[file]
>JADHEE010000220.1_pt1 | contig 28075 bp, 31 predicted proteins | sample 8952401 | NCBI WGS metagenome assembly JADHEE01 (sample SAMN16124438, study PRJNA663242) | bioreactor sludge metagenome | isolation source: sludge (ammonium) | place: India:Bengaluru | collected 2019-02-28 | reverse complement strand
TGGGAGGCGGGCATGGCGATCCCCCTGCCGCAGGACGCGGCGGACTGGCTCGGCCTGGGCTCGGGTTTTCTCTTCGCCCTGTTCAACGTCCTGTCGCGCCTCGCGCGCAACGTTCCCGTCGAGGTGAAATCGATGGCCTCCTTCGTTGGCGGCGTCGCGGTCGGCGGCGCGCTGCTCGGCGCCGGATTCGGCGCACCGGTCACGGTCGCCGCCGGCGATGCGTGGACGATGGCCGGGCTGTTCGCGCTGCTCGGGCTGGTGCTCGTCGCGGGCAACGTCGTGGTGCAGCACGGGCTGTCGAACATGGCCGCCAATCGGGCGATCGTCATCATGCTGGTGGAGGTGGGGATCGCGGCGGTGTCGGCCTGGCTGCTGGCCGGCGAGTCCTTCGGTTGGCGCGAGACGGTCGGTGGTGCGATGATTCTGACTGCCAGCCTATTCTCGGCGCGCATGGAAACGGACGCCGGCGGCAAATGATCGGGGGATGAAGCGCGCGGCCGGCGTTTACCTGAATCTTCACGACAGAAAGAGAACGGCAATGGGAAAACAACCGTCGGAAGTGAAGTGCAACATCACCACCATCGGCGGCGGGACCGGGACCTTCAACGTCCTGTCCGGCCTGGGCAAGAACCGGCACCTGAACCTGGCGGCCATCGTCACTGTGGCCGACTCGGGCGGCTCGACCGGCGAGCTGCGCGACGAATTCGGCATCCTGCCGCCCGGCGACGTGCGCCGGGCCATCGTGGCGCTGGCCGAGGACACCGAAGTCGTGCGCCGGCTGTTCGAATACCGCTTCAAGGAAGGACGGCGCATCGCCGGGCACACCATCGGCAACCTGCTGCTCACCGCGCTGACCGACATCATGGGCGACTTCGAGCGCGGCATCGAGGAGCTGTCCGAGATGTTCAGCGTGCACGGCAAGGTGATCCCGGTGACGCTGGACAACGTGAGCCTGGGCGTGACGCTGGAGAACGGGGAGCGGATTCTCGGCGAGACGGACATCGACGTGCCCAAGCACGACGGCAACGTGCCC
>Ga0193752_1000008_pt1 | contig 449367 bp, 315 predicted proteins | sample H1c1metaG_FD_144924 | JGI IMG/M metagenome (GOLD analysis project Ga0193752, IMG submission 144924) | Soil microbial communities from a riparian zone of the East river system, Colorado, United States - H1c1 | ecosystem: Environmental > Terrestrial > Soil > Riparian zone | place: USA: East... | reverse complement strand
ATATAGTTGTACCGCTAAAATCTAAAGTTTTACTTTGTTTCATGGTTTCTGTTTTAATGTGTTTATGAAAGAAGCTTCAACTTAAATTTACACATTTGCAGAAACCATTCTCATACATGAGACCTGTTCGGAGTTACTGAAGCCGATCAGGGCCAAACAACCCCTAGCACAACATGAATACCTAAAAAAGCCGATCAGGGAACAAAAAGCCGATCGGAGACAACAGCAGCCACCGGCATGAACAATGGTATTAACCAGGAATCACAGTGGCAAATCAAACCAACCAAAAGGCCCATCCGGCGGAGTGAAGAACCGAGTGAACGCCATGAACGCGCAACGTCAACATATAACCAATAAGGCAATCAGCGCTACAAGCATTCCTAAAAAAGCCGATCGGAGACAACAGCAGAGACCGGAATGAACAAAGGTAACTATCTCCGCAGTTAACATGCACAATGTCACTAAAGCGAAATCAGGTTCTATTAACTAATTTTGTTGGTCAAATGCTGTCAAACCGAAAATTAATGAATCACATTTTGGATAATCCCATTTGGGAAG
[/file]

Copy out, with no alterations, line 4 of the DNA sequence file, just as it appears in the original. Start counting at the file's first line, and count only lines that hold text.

ATATAGTTGTACCGCTAAAATCTAAAGTTTTACTTTGTTTCATGGTTTCTGTTTTAATGTGTTTATGAAAGAAGCTTCAACTTAAATTTACACATTTGCAGAAACCATTCTCATACATGAGACCTGTTCGGAGTTACTGAAGCCGATCAGGGCCAAACAACCCCTAGCACAACATGAATACCTAAAAAAGCCGATCAGGGAACAAAAAGCCGATCGGAGACAACAGCAGCCACCGGCATGAACAATGGTATTAACCAGGAATCACAGTGGCAAATCAAACCAACCAAAAGGCCCATCCGGCGGAGTGAAGAACCGAGTGAACGCCATGAACGCGCAACGTCAACATATAACCAATAAGGCAATCAGCGCTACAAGCATTCCTAAAAAAGCCGATCGGAGACAACAGCAGAGACCGGAATGAACAAAGGTAACTATCTCCGCAGTTAACATGCACAATGTCACTAAAGCGAAATCAGGTTCTATTAACTAATTTTGTTGGTCAAATGCTGTCAAACCGAAAATTAATGAATCACATTTTGGATAATCCCATTTGGGAAG